Could the Open Source Movement Have Prevented ObamaCare’s Federal Exchange Debacle?

By Lambert Strether of Corrente.

Democracy Now has an interesting interview with Clay Johnson, co-founder of Blue State Digital, the firm that built and managed Obama’s online 2008 campaign for the presidency in 2008, and then director of Sunlight Labs at the Sunlight Foundation. Johnson has been all over the Exchange debacle coverage (see here, here, and here). I’m going to take a look at some questions raised by Johnson’s very layperson friendly radio discussion.

But first, I should caveat that Johnson — as a subject matter expert in government procurement — was very helpful to me when I was trying to dope out ObamaCare’s CMS contracts last summer. (Alas, as matters turned out, it was dig into that story or — the life of a big-time blogger! — paint the house, so I had to paint the house.) And although in a very much past life I’ve done government contracting, I’m very much a content person, not a programmer. So, two strikes against me for taking on this topic! 

So that said, let me start with something Johnson said in the DN interview that absolutely makes sense to me:

But when government is building software like this, it ought to be built out in the open. It ought to be built with a licensing system called “open source,”[*] so that the public truly owns it. You know, if my tax dollars are going to something, then it ought to belong—if the public’s tax dollars are going to something, then it ought to belong to the public.

This seems utterly unexceptional to me (modulo, off the top of my head, grandfathered Commericial Off-The-Shelf Software, and modulo a discussion about software that affects so-called “national security). Public code for public purpose, as it were. However, note that Johnson makes an ethical claim (“ought… ought… ought… ought”) and hence a policy and ultimately a political claim, and not a technical claim (which will become important in a moment). 

So how would that happen? Johnson writes in a Times Op-Ed:

The president should use the power of the White House to end all large information technology purchases, and instead give his administration’s accomplished technologists the ability to work with agencies to make the right decisions, increase adoption of modern, incremental software development practices, like a popular one called Agile, already used in the private sector, and work with the Small Business Administration and the General Services Administration to make it easy for small businesses** to contract with the government.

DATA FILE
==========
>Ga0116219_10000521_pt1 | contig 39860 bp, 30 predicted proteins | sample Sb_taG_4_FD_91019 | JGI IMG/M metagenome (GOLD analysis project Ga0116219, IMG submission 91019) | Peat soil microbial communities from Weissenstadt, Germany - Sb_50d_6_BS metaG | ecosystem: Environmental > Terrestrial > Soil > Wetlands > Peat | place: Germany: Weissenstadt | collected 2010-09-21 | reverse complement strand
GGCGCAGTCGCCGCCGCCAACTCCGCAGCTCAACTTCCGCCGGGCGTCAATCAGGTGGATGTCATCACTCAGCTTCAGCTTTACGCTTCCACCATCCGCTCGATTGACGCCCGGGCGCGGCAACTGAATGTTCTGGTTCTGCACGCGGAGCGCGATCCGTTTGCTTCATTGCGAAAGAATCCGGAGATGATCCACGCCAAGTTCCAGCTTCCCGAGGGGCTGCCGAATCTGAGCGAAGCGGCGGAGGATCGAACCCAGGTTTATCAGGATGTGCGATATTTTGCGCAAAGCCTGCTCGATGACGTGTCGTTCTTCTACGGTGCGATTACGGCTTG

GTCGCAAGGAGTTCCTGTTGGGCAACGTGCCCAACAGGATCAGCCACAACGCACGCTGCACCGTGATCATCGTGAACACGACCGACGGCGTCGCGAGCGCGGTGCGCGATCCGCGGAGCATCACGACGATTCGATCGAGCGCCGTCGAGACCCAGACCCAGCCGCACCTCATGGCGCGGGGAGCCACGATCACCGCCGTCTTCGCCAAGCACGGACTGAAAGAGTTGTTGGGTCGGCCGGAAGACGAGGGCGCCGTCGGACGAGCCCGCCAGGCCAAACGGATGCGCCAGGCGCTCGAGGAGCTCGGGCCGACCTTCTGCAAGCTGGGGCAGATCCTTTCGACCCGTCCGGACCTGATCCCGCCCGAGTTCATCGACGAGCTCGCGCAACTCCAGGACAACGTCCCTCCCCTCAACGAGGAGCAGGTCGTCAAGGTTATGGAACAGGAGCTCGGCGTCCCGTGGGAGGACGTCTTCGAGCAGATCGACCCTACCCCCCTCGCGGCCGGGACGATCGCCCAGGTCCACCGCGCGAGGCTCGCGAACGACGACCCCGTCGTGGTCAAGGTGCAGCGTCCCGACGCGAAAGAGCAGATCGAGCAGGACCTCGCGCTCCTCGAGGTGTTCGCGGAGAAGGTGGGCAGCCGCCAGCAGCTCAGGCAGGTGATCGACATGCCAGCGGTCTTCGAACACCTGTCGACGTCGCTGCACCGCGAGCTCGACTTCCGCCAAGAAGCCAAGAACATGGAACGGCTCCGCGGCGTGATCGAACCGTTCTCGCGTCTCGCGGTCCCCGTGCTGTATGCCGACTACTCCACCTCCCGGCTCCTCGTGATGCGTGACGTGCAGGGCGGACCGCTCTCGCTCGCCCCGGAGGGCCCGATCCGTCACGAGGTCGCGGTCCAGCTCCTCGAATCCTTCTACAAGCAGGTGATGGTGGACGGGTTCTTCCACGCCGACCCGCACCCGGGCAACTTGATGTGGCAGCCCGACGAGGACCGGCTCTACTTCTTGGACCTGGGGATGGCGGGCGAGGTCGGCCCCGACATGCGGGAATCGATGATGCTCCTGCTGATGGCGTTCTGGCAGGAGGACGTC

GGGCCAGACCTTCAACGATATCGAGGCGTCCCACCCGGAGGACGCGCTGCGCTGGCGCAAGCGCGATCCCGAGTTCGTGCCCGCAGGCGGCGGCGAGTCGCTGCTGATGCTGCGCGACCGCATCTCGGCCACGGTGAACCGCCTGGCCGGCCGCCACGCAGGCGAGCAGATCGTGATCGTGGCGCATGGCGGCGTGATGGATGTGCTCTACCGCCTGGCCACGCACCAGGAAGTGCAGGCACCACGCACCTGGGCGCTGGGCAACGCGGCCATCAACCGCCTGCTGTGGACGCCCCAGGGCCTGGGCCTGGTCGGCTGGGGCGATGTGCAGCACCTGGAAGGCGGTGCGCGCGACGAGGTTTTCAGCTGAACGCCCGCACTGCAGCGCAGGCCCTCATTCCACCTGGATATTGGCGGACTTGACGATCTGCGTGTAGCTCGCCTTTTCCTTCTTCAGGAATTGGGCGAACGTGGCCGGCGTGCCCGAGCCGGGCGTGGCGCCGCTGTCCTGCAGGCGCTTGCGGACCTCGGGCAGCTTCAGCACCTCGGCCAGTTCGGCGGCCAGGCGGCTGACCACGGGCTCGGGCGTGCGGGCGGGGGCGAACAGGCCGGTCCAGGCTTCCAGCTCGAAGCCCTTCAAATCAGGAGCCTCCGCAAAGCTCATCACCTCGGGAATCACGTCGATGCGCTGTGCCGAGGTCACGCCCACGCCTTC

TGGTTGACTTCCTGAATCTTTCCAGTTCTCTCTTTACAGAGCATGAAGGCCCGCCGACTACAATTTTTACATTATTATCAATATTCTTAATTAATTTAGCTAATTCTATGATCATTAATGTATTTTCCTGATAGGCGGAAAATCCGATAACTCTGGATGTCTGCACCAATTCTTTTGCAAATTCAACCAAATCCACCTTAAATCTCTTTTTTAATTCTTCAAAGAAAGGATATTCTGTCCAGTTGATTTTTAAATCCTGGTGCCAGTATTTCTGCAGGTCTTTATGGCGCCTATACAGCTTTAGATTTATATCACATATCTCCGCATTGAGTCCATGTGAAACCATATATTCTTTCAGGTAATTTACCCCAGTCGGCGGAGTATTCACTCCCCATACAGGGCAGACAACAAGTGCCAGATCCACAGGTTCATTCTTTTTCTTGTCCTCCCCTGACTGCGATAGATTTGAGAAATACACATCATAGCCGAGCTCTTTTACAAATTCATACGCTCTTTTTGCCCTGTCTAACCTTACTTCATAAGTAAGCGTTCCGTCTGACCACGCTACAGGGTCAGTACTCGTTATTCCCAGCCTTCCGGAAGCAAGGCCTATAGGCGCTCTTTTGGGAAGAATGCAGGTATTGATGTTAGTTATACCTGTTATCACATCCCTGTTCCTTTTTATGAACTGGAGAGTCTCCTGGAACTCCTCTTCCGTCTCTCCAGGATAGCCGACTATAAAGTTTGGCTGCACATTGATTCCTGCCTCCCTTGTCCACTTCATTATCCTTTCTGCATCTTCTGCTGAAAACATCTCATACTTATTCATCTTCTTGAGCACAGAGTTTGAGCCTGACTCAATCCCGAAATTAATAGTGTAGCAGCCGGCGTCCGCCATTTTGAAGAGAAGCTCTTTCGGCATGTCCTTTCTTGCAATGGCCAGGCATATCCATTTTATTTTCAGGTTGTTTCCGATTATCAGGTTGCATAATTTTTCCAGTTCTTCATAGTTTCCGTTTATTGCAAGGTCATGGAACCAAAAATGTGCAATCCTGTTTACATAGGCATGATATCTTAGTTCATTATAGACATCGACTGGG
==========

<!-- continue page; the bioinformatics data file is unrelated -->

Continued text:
Large federal information technology purchases have to end. Any methodology with a 94 percent chance of failure or delay, which costs taxpayers billions of dollars, doesn’t belong in a 21st-century government.

This again is an appealing vision. In fact, if it were easy for small business to contract with government, then no more Joe Stacks. (See Stack’s interpretation of Section 1706 of the Tax Reform Act of 1986, which got me, too. In fact, I’m surprised there aren’t more software engineers flying airplanes into  buildings.)

But now let’s return to Johnson’s DN interview, because here’s where my questions arise; where we apply an open source critique to the ObamaCare debacle. DN, and radio as a medium, perhaps aren’t the ideal mechanism to convey complex technical ideas. So let’s take this as the lowest common denominator expression of a process the public should fully own. I’ll key material where I want to ask questions — and no, I don’t feel the need to break out the color coding markers! — with numbers in square brackets, thus: [0].

AMY GOODMAN:What do you think happened? Why has this website not worked?

CLAY JOHNSON: Well, government doesn’t have a lot of people to choose from when they’re looking for contractors to build this stuff. And I think part of the problem is that the same people that are building drones are building websites.[1] When government is building a website like this, they have to use a system called procurement, which is about 1,800 pages’ worth of regulation that all but ensures that the people who are building this stuff are the people with the best lawyers, not the people with the best programmers.[2] And so, you know, you have this sort of fundamental lack of talent[3] amongst the contractor ecosystem that’s building this stuff, that it’s bound to be bad work[4]—that, combined with the fact that in 1996 Congress lobotomized itself by getting rid of its technology think tank, called the Technology Assessment Office. So when they’re writing bills, they don’t understand the technology that they’re requiring in their laws.[5] This is what you get when you have a Congress that is basically brainless on technology, and government who can only pick from a few old, stodgy contractors.[6] You’re bound to have this result.[7] And, in fact, the standings group came out earlier this week and pointed out that over—for all procurements over $10 million, 94 percent of them fail.[8]

[1] “The same people that are building drones.” Yeah, Lockheed, ouch. (Though surely not a Canadian company like CGI?) And technically, aren’t drones innovative, and don’t they work pretty well? It’s not Lockheed’s fault Obama’s drone strikes keep blowing children to pink mist. That said, does open source scale? ObamaCare is a big systems integration project, and comprises Federal Departments like DHS, IRS, CMS, the Department of Indian Affairs, the Peace Corps, and Medicaid, at least one credit reporting agency (Experian), and 36 states. That’s just big. Do we have a precedent for a project of that magnitude being executed successfully as open source?***